Cook: Let's turn 20,000 meals into 2,000 coats, blankets and gloves

Staff photo by C.B. Schmelter / Troy Rogers, left, and Tony Oliver pass out bagged lunches on the Westside on Tuesday, May 5, 2020 in Chattanooga, Tenn.

When the pandemic began, Troy Rogers and Tony Oliver bought $100 worth of Walmart groceries and began feeding people across the city.

"During a bad time, we wanted them to know there are people who care," Rogers said.

"It became contagious," Oliver said.

Soon, they began serving five or six days a week; 100 meals became 1,000. Many of you got involved. Rogers, the city's public safety coordinator, and Oliver, owner of TNT Cleaning Services, created a network of friends and strangers. You sent donations; others helped prepare food.

And 1,000 meals became 10,000.

"Always help people," Oliver said. "One thing is for certain and one thing for sure. At a blink of an eye, it could be you."

"Every day, I was humbled," Rogers said. "They are just like us. Something didn't go right, and without proper help and support, we could all be like that. I'm one or two paychecks away."

Two months ago - on Sept. 24, Rogers says - they reached a milestone that should go down in our pandemic history.

They served their 20,000th meal.

Now, with winter around the corner, they are shifting their focus. Once again, you're invited to help.

"Coats, gloves, anything that keeps guys warm during winter," Rogers said. "Blankets, coats, sleeping bags, beanies, gloves."

Rogers and Oliver partnered with Jamaine Akins, Chris Sands and Bryant Ellis to organize this winter coat drive. In the coming weeks, they'll drive through the Westside, Alton Park, MLK Boulevard, East 11th Street, the shelters and rec centers.

Folks sleeping outside. Families without coats. Families sleeping in cars.

And we can help.

"What do you do for people who can never pay you back?" Rogers asks.

During the pandemic, I often thought of Rogers and Oliver and what I called their Open-Up hearts. Instead of hunkering and bunkering down, they opened up towards generosity. And by opening up towards others, they warded off fear and isolation by creating community. Generosity became a refuge, a vaccine against the doom and gloom, an off-ramp from pessimism and despair.

A meal given in love feeds both receiver and giver.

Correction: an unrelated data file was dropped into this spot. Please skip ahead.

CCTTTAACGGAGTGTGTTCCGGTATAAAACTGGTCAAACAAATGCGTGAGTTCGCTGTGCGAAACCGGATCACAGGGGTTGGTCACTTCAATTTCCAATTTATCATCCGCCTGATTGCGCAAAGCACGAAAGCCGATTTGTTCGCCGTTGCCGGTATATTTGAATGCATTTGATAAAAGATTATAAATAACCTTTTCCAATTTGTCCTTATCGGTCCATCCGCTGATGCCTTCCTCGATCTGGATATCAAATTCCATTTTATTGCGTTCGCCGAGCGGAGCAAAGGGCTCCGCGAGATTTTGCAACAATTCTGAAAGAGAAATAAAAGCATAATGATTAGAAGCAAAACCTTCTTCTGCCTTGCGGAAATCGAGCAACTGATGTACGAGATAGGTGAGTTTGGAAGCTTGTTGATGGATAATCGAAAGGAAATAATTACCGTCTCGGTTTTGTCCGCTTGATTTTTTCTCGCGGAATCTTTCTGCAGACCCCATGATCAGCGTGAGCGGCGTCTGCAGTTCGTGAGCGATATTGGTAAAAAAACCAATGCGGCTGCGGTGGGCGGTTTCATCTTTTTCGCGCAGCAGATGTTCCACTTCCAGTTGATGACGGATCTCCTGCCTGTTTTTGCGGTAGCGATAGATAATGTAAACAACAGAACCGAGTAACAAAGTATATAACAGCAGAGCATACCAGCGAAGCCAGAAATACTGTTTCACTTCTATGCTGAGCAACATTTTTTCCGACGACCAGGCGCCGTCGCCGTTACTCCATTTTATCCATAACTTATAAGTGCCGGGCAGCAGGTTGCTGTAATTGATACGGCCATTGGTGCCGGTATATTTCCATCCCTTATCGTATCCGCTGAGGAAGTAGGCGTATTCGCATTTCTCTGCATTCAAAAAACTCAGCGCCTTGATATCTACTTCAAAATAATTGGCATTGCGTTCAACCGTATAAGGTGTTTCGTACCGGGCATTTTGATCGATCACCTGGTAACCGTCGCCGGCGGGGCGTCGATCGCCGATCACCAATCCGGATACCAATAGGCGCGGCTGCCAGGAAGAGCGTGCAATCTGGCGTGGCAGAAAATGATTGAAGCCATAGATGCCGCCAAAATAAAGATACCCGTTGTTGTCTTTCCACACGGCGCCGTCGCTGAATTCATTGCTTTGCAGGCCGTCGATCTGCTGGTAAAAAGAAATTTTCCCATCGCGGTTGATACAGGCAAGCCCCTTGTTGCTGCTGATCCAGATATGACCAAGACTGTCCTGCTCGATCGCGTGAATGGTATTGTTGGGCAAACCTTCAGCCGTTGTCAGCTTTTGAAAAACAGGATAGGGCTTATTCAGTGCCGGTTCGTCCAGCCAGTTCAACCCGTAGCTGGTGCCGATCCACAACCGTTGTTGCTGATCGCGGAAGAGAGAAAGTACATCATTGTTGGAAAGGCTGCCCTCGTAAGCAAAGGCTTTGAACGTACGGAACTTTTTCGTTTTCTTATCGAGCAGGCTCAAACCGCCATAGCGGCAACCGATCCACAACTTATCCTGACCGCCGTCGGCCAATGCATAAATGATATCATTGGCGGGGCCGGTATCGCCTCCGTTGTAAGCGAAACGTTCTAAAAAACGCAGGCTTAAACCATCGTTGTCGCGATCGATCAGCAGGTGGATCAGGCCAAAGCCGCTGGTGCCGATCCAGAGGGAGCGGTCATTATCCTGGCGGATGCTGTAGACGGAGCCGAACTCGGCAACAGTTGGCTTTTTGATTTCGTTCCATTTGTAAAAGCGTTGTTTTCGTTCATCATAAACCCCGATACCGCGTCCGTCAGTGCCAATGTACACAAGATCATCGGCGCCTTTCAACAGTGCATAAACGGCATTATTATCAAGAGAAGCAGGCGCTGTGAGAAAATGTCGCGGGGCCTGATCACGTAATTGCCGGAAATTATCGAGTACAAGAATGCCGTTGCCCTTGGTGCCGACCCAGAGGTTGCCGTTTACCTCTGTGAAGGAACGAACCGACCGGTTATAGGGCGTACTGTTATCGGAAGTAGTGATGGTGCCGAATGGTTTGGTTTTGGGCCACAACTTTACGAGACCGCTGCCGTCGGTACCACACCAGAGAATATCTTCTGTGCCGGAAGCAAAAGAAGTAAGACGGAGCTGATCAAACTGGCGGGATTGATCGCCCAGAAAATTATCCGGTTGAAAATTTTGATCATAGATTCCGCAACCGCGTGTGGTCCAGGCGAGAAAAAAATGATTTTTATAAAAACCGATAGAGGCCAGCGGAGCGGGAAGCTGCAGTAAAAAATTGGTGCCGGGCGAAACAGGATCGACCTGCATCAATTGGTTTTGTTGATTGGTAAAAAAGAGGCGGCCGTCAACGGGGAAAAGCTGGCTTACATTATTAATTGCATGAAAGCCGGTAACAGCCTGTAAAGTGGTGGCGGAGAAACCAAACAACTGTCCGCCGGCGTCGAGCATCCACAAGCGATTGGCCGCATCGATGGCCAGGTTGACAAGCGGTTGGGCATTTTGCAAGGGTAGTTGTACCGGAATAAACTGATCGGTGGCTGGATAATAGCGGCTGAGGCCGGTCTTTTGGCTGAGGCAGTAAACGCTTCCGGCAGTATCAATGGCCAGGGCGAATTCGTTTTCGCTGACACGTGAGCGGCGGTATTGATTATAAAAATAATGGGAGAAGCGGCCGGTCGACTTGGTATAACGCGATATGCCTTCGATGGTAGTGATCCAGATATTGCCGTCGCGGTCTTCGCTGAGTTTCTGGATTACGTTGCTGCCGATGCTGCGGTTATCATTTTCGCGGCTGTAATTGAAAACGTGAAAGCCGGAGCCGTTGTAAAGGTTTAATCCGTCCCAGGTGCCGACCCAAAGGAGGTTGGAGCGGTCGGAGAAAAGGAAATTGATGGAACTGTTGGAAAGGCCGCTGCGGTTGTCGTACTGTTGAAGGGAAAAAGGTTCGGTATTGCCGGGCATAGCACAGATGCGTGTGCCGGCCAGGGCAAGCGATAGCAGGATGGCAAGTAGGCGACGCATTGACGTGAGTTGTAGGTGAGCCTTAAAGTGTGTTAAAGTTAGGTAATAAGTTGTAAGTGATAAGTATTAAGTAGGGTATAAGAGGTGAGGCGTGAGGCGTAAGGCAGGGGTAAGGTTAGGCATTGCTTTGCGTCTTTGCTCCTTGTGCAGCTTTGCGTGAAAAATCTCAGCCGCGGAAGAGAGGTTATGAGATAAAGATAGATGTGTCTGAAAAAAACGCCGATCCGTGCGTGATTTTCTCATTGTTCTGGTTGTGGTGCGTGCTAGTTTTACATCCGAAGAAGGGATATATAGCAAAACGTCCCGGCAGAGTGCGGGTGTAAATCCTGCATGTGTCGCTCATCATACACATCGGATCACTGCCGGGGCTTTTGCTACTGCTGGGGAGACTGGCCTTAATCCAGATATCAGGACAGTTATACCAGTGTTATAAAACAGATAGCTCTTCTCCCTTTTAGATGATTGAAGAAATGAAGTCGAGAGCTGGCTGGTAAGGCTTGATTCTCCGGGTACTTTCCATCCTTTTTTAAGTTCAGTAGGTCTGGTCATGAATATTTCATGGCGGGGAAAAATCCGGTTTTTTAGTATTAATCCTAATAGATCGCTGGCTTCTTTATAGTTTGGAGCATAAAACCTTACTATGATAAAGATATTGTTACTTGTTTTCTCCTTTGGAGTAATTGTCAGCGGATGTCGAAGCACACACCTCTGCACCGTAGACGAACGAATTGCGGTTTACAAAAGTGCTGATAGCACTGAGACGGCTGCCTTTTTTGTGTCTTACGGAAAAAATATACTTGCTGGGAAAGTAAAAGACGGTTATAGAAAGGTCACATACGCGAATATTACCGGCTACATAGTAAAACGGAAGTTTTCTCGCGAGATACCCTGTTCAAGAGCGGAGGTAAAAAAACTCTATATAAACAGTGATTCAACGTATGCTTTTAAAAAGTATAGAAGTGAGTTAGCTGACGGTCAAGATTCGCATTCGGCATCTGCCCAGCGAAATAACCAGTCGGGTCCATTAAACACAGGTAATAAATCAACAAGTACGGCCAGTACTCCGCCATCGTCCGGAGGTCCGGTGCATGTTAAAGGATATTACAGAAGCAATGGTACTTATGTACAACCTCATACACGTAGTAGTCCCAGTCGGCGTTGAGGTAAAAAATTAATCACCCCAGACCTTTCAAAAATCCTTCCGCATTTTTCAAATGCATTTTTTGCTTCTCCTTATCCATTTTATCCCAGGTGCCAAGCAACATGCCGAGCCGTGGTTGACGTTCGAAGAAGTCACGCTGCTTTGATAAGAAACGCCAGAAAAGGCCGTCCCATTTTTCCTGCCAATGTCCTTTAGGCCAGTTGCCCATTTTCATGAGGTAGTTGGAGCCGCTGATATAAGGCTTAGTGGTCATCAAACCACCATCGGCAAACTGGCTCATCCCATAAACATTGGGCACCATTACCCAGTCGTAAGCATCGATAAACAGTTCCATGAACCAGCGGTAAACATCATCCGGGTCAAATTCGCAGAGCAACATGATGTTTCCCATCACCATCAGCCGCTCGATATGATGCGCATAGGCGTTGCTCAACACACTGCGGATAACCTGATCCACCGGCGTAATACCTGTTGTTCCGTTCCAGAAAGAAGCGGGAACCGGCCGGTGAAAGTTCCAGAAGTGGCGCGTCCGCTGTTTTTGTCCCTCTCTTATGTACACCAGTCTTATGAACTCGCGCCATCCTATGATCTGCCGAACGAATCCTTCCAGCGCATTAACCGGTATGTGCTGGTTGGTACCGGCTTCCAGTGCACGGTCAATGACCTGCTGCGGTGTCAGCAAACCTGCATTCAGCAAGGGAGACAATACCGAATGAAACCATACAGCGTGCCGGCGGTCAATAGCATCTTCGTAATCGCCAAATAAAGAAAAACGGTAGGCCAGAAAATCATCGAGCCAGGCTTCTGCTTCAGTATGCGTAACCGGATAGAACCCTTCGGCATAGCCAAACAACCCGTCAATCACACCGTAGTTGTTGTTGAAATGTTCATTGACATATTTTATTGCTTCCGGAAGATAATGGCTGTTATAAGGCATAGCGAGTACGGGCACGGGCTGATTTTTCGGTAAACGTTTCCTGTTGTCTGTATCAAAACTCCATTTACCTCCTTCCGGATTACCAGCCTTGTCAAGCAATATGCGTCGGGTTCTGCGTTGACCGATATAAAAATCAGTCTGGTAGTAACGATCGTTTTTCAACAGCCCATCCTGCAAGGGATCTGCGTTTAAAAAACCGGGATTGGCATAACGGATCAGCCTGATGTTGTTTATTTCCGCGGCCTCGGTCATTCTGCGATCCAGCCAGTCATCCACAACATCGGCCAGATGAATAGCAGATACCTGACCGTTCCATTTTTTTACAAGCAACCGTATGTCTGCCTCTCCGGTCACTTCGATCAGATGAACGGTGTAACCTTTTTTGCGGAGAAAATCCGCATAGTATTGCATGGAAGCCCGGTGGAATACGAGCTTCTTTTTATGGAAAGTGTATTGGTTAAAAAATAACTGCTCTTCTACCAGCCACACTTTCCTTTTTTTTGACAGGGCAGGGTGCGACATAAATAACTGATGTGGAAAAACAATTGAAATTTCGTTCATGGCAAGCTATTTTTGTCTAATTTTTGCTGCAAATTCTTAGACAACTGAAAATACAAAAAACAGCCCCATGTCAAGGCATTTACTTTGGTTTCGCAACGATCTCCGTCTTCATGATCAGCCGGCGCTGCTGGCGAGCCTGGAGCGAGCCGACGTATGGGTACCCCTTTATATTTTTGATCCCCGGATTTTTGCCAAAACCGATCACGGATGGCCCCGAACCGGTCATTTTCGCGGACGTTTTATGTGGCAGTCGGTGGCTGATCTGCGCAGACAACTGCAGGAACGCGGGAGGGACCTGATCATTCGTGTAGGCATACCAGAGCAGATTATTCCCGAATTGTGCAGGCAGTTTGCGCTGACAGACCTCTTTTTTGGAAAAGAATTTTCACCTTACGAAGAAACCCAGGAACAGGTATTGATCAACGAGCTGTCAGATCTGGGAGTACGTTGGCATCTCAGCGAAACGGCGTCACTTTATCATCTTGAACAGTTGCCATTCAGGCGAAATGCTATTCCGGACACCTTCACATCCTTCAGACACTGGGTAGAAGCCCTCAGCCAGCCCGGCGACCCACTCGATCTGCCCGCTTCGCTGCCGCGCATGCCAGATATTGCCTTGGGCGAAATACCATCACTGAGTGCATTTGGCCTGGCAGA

Think about the accumulated goodness of serving 20,000 meals.

Think of the ways these 20,000 meals contributed to the soul of our city.

Compare it to 20,000 insults. Or stealing 20,000 items. Or spending 20,000 hours on Instagram.

Our actions aren't neutral. This virus? We fight it with masks. Our mask mandates are based in cause-and-effect reasoning: If you wear this mask, then virus transmission decreases.

Isn't the same true with generosity?

If we give more, then suffering decreases.

If we give more, then well-being increases.

"The greatest form of service is being able to serve someone who can't pay you back. and serve them with excellence," Rogers said. "Especially in the time we are now."

Their plan: Distribute coats, blankets and gloves in early December.

Here's how you can help:

Collect warm items from your home. Even better? Organize your office. Your classroom. Your Sunday school, neighborhood, Girl Scout troop or basketball team. Instead of two coats, collect 20.

Then, contact Rogers (423-305-2707 or or Tony Oliver (423-994-1562) or Bryant Ellis (347-447-3569). They'll arrange for a pick-up.

If you're a family in need, let them know.

Or, you can send a donation. Contact Grind Smart Foundation - a local non-profit created by Sands, youth pastor at Olivet Baptist - at (Sands, Lakweshia Ewing and Carmen Davis also created We Over Me, another beautiful example of this Open Up heart.)

"God gives us a gift," Rogers likes to say. "Our gift to him is what we do for each other."

David Cook can be reached at

photo David Cook